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Then yesterday, I decided to do a quick run to Eastern Neck NWR to see if there were any Tundra Swans at the causeway, but no luck.

I decided to drive through anyway, just for a couple minutes.  haha

Hour and a half later 😏, I spotted and stopped to photograph several White-throated Sparrows, when a ‘different’ bird popped out and onto a branch.  Seconds later it was gone.  But I got it!  😉

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Hermit Thrush – My Lifer #252

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Whew!  I’ve been about to explode wanting to share these; but those first three were such awful shots, lol.  Yesterday’s Hermit Thrush made this post quickly happen!  😉

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1-2-3 Birds and Berries – #1

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Here begins another series to share the added theme berries (seeds) in the composition of three bird portraits.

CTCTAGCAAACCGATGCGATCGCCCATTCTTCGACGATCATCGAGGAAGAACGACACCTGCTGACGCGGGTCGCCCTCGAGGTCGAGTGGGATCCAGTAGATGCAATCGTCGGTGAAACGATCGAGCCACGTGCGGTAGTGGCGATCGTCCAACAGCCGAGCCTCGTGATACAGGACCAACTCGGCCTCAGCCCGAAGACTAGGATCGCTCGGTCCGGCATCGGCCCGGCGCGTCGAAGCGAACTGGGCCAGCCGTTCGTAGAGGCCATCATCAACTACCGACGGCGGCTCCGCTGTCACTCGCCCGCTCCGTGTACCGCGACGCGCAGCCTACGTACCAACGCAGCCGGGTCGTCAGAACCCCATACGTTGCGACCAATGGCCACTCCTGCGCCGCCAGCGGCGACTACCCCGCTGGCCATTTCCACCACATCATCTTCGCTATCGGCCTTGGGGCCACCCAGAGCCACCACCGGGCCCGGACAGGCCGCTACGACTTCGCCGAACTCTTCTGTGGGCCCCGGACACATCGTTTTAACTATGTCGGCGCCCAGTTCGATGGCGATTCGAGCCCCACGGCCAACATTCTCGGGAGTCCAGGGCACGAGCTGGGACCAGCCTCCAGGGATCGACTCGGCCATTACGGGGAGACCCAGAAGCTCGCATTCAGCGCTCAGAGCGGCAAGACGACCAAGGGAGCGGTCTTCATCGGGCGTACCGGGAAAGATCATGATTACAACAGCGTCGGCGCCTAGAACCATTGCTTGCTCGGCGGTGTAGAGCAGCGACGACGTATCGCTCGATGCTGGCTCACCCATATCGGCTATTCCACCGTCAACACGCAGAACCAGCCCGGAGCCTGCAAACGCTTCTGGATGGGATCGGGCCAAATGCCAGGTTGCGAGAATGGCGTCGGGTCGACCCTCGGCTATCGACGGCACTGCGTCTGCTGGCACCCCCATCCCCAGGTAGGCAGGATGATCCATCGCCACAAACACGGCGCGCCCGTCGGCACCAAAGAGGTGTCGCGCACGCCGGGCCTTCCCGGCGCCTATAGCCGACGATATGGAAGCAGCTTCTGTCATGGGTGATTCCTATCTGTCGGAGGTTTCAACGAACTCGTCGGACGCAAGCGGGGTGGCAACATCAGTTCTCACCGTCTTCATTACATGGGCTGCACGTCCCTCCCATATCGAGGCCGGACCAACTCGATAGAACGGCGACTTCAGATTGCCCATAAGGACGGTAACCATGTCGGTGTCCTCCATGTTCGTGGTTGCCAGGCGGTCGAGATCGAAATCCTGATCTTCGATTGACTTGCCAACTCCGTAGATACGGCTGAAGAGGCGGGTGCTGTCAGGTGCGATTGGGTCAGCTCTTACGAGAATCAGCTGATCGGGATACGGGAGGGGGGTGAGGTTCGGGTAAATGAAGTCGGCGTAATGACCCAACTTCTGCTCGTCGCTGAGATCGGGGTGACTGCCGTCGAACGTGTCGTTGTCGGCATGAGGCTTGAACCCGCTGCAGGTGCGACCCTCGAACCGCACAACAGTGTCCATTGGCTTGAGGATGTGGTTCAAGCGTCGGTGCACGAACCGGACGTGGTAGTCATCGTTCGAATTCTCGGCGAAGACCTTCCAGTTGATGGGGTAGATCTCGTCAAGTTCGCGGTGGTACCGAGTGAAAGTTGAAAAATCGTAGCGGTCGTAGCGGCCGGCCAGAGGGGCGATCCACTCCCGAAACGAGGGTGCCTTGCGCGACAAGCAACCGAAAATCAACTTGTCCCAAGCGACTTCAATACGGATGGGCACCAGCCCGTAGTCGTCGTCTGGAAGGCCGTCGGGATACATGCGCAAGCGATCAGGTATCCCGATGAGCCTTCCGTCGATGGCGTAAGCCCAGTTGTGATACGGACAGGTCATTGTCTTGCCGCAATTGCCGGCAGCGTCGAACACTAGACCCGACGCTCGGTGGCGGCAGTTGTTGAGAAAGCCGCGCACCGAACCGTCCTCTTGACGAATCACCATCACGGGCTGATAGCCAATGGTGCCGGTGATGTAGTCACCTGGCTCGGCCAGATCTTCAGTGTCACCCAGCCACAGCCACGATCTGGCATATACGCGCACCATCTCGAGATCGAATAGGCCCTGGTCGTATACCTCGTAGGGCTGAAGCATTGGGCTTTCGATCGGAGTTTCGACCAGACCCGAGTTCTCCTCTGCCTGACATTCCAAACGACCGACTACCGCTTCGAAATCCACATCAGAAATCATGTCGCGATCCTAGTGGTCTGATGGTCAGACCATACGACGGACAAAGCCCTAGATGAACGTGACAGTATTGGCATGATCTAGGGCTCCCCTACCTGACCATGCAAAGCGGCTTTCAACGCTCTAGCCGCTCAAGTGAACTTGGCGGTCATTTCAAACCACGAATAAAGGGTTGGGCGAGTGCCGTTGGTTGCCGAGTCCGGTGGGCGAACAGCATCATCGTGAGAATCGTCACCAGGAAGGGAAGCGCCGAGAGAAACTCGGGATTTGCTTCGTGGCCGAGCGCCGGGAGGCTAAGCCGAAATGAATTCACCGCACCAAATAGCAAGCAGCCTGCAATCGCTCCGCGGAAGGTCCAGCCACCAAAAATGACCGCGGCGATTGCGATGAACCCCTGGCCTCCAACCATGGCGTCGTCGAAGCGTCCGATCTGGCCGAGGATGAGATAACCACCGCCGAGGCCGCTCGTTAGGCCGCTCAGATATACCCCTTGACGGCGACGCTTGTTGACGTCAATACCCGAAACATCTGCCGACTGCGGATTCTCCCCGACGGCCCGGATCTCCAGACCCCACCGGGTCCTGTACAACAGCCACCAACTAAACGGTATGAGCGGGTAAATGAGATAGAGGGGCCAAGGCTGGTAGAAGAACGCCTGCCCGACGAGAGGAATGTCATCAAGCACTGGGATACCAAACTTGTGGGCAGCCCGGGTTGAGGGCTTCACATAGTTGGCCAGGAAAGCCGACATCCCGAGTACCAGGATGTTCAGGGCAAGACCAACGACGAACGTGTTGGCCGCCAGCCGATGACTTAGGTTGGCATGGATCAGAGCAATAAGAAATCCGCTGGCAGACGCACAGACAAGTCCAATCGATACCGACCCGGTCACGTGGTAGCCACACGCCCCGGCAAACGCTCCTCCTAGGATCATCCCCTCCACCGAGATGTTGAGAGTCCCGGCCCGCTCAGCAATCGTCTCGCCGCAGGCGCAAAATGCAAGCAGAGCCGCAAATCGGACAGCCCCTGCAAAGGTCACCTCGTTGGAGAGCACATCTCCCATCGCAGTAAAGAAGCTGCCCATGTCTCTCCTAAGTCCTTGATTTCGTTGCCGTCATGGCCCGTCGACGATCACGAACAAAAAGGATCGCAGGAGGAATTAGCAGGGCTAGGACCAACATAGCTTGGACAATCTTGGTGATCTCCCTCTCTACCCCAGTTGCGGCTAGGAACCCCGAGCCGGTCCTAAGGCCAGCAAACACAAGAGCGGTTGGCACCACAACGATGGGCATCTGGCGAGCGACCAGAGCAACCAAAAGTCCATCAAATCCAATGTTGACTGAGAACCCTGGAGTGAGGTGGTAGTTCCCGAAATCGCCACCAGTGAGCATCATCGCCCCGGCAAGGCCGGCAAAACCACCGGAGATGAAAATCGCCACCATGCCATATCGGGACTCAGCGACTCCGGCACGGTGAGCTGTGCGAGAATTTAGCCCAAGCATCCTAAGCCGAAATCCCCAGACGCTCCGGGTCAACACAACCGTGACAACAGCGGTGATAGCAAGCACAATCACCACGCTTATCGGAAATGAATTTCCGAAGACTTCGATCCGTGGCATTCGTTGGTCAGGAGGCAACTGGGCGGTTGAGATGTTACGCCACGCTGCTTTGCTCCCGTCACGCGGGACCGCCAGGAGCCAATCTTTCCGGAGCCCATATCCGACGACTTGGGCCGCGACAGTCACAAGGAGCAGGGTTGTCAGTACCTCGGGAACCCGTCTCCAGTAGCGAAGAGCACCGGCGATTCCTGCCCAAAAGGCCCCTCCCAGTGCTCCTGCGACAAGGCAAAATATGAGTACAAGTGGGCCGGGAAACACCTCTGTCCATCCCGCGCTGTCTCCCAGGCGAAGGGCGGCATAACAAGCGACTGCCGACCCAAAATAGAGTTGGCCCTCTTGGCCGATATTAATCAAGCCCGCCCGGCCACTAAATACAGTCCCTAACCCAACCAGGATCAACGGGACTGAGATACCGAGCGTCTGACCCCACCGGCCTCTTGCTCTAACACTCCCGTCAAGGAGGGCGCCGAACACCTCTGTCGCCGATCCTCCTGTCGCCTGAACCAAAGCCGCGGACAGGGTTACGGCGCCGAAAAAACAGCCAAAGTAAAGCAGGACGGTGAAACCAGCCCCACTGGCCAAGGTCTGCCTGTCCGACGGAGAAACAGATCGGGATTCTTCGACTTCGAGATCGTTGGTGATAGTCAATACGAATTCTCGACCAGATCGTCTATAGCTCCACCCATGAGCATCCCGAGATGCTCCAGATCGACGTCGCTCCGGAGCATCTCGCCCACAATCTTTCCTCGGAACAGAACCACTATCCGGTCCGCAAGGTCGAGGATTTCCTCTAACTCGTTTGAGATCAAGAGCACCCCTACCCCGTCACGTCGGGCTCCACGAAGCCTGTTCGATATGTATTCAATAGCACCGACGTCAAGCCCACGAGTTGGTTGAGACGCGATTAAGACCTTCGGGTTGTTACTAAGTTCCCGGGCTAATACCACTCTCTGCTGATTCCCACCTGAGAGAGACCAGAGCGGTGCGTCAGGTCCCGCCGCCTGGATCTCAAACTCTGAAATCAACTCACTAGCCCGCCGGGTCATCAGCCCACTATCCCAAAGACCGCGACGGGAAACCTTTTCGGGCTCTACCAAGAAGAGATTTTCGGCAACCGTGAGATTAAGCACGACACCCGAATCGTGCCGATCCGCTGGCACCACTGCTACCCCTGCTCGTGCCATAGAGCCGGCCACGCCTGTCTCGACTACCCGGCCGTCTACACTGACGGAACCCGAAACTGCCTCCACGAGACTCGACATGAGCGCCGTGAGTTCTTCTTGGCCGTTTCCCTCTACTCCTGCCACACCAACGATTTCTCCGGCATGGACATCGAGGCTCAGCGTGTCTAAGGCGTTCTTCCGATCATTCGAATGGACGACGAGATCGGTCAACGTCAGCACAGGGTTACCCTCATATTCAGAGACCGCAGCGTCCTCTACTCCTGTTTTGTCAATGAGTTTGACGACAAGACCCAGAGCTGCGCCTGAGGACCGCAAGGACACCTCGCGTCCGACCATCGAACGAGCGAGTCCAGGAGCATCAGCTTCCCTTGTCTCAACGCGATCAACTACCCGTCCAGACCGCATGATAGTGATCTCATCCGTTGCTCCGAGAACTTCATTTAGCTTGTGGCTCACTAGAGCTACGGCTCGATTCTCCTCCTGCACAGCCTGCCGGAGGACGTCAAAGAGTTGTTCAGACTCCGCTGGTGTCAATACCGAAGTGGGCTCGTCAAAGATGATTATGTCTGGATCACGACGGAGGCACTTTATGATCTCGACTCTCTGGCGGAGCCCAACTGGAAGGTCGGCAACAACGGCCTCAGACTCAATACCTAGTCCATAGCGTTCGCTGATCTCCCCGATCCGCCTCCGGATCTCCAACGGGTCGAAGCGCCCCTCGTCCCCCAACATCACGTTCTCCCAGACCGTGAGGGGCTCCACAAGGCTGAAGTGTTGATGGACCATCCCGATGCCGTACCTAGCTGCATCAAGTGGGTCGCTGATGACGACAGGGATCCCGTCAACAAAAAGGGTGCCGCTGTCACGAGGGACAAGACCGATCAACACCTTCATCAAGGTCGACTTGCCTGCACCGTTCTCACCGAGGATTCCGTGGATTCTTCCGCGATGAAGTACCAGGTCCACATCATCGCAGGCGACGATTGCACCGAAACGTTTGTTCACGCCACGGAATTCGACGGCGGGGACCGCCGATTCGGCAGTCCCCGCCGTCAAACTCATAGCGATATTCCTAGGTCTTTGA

I have three juniper trees entwined with four American holly trees off the far end of my backyard deck, loaded with lots of red and blue seeds.  My practicing is paying off with some ‘berry-good’ photos for my favorites’ files.

Here are three of my favorites from the past month to begin this new series!

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Northern Mockingbird

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Carolina Chickadee

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Yellow-rumped Warbler

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1-2-3 Medium Bird Jubilee – #3

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Continuing with my series of the handsome medium-sized birds, here are three more of my recent favorites.

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American Robin
Length  7.9-11.0 inches (20-28 cm)
Weight  2.7-3.0 oz (77-85 g)
Wingspan  12.2-15.8 inches (31-40 cm)

(photo taken in my backyard, December 2021)

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Cedar Waxwing
Length  5.5-6.7 inches (14-17 cm)
Weight  1.1 oz (32 g)
Wingspan  8.7-11.8 inches (22-30 cm)

(photo taken in my backyard, December 2021)

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European Starling
Length  7.9-9.1 inches (20-23 cm)
Weight  2.1-3.4 oz (60-96 g)
Wingspan  12.2-15.8 inches (31-40 cm)

(photo taken in my backyard, December 2021)